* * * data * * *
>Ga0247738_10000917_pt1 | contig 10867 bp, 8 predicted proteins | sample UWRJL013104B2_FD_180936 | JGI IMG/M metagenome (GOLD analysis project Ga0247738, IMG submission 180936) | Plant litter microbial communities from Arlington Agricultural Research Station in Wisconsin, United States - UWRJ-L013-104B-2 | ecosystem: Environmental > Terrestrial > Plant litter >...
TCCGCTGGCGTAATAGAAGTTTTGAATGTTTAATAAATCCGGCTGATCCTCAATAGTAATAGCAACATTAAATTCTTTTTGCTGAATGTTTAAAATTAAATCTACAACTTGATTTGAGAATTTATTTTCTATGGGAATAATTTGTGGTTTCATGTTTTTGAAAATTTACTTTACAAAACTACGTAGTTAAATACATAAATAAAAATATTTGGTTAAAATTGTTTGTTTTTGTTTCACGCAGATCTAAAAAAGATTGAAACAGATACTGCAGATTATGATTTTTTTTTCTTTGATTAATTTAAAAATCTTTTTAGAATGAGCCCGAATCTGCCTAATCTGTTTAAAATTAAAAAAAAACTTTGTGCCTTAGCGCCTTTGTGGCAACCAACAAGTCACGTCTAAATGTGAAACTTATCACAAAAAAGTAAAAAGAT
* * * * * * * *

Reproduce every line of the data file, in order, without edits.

>Ga0247738_10000917_pt1 | contig 10867 bp, 8 predicted proteins | sample UWRJL013104B2_FD_180936 | JGI IMG/M metagenome (GOLD analysis project Ga0247738, IMG submission 180936) | Plant litter microbial communities from Arlington Agricultural Research Station in Wisconsin, United States - UWRJ-L013-104B-2 | ecosystem: Environmental > Terrestrial > Plant litter >...
TCCGCTGGCGTAATAGAAGTTTTGAATGTTTAATAAATCCGGCTGATCCTCAATAGTAATAGCAACATTAAATTCTTTTTGCTGAATGTTTAAAATTAAATCTACAACTTGATTTGAGAATTTATTTTCTATGGGAATAATTTGTGGTTTCATGTTTTTGAAAATTTACTTTACAAAACTACGTAGTTAAATACATAAATAAAAATATTTGGTTAAAATTGTTTGTTTTTGTTTCACGCAGATCTAAAAAAGATTGAAACAGATACTGCAGATTATGATTTTTTTTTCTTTGATTAATTTAAAAATCTTTTTAGAATGAGCCCGAATCTGCCTAATCTGTTTAAAATTAAAAAAAAACTTTGTGCCTTAGCGCCTTTGTGGCAACCAACAAGTCACGTCTAAATGTGAAACTTATCACAAAAAAGTAAAAAGAT